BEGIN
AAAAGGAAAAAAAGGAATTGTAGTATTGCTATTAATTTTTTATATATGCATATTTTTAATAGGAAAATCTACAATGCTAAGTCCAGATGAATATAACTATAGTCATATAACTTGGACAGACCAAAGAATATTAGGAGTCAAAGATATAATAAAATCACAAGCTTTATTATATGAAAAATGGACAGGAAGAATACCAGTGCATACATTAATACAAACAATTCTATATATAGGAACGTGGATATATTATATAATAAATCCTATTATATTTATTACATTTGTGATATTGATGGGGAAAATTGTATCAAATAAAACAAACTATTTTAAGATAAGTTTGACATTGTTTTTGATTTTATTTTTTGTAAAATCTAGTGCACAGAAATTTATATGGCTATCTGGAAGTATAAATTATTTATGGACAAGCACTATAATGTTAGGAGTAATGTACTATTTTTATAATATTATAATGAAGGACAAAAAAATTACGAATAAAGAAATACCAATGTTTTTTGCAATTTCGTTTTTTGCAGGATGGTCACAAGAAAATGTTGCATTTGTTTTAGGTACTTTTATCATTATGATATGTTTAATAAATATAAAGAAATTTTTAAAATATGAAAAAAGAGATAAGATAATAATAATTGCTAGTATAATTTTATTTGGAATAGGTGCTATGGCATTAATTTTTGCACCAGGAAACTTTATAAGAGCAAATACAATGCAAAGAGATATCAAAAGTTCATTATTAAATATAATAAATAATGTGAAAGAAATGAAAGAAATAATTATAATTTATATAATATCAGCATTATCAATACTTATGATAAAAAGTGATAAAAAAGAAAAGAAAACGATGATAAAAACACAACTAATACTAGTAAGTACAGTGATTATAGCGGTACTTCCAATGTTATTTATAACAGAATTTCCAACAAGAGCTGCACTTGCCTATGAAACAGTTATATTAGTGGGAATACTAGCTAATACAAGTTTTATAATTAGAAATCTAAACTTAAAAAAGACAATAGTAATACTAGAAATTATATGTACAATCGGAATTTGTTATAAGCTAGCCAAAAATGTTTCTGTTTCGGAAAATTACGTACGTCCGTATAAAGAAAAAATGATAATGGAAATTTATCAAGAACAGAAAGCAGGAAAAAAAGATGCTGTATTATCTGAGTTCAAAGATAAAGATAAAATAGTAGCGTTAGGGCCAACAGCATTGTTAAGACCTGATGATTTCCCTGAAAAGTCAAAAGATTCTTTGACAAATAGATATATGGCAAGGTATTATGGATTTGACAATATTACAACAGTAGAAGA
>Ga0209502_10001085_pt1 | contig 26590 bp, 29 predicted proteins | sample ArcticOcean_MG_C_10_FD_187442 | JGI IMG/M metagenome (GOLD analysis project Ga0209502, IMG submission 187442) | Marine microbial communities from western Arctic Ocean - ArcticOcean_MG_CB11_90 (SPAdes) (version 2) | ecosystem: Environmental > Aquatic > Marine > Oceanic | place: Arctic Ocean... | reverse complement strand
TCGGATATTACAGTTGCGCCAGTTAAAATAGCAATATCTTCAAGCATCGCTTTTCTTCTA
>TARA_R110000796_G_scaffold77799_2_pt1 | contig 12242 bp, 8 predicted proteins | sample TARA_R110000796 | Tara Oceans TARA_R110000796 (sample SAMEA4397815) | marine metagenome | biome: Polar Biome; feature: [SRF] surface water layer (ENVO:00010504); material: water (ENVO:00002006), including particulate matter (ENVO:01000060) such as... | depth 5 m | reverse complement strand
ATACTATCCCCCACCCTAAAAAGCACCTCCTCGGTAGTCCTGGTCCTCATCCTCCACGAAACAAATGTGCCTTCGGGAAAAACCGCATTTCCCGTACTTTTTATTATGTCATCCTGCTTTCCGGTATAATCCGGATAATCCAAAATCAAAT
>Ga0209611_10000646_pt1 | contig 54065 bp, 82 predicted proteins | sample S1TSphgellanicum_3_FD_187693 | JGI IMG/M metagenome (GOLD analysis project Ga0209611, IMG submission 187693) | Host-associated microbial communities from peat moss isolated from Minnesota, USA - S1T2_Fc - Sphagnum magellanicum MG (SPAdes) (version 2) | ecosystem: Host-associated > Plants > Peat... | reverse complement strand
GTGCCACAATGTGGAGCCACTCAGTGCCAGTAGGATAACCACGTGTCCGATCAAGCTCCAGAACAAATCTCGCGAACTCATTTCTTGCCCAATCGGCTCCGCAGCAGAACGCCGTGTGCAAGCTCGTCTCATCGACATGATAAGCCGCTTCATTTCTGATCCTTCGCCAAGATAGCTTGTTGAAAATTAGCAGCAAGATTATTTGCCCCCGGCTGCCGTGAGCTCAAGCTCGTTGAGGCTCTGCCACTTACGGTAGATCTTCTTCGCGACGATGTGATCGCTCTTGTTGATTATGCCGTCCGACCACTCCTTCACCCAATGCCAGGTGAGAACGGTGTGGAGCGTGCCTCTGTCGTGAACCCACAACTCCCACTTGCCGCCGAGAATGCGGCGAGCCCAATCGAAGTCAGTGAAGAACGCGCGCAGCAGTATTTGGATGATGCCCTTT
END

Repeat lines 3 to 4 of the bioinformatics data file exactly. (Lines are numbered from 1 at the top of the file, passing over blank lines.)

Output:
TCGGATATTACAGTTGCGCCAGTTAAAATAGCAATATCTTCAAGCATCGCTTTTCTTCTA
>TARA_R110000796_G_scaffold77799_2_pt1 | contig 12242 bp, 8 predicted proteins | sample TARA_R110000796 | Tara Oceans TARA_R110000796 (sample SAMEA4397815) | marine metagenome | biome: Polar Biome; feature: [SRF] surface water layer (ENVO:00010504); material: water (ENVO:00002006), including particulate matter (ENVO:01000060) such as... | depth 5 m | reverse complement strand